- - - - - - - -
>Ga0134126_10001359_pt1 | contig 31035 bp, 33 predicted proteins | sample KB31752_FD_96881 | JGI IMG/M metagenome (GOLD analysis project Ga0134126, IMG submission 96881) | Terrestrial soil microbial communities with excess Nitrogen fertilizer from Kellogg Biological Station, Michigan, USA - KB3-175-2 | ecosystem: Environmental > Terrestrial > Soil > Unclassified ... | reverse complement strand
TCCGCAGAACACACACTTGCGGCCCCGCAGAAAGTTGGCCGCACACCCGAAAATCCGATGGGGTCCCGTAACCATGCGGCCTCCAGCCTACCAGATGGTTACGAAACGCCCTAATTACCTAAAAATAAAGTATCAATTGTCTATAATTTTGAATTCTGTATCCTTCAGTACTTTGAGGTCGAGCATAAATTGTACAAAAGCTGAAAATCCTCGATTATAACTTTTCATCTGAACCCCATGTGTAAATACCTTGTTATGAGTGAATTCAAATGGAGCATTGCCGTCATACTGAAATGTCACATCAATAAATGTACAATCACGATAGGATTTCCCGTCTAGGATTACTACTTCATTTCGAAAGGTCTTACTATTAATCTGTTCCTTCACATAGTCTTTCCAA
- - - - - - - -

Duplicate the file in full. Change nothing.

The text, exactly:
>Ga0134126_10001359_pt1 | contig 31035 bp, 33 predicted proteins | sample KB31752_FD_96881 | JGI IMG/M metagenome (GOLD analysis project Ga0134126, IMG submission 96881) | Terrestrial soil microbial communities with excess Nitrogen fertilizer from Kellogg Biological Station, Michigan, USA - KB3-175-2 | ecosystem: Environmental > Terrestrial > Soil > Unclassified ... | reverse complement strand
TCCGCAGAACACACACTTGCGGCCCCGCAGAAAGTTGGCCGCACACCCGAAAATCCGATGGGGTCCCGTAACCATGCGGCCTCCAGCCTACCAGATGGTTACGAAACGCCCTAATTACCTAAAAATAAAGTATCAATTGTCTATAATTTTGAATTCTGTATCCTTCAGTACTTTGAGGTCGAGCATAAATTGTACAAAAGCTGAAAATCCTCGATTATAACTTTTCATCTGAACCCCATGTGTAAATACCTTGTTATGAGTGAATTCAAATGGAGCATTGCCGTCATACTGAAATGTCACATCAATAAATGTACAATCACGATAGGATTTCCCGTCTAGGATTACTACTTCATTTCGAAAGGTCTTACTATTAATCTGTTCCTTCACATAGTCTTTCCAA